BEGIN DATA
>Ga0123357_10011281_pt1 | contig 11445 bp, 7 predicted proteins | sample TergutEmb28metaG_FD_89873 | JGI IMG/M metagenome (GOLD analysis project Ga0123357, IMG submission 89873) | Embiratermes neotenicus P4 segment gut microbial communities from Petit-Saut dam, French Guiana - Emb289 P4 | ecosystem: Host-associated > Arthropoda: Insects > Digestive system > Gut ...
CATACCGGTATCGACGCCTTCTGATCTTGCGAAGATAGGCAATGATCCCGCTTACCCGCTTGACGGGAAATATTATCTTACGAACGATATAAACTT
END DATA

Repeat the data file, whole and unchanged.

>Ga0123357_10011281_pt1 | contig 11445 bp, 7 predicted proteins | sample TergutEmb28metaG_FD_89873 | JGI IMG/M metagenome (GOLD analysis project Ga0123357, IMG submission 89873) | Embiratermes neotenicus P4 segment gut microbial communities from Petit-Saut dam, French Guiana - Emb289 P4 | ecosystem: Host-associated > Arthropoda: Insects > Digestive system > Gut ...
CATACCGGTATCGACGCCTTCTGATCTTGCGAAGATAGGCAATGATCCCGCTTACCCGCTTGACGGGAAATATTATCTTACGAACGATATAAACTT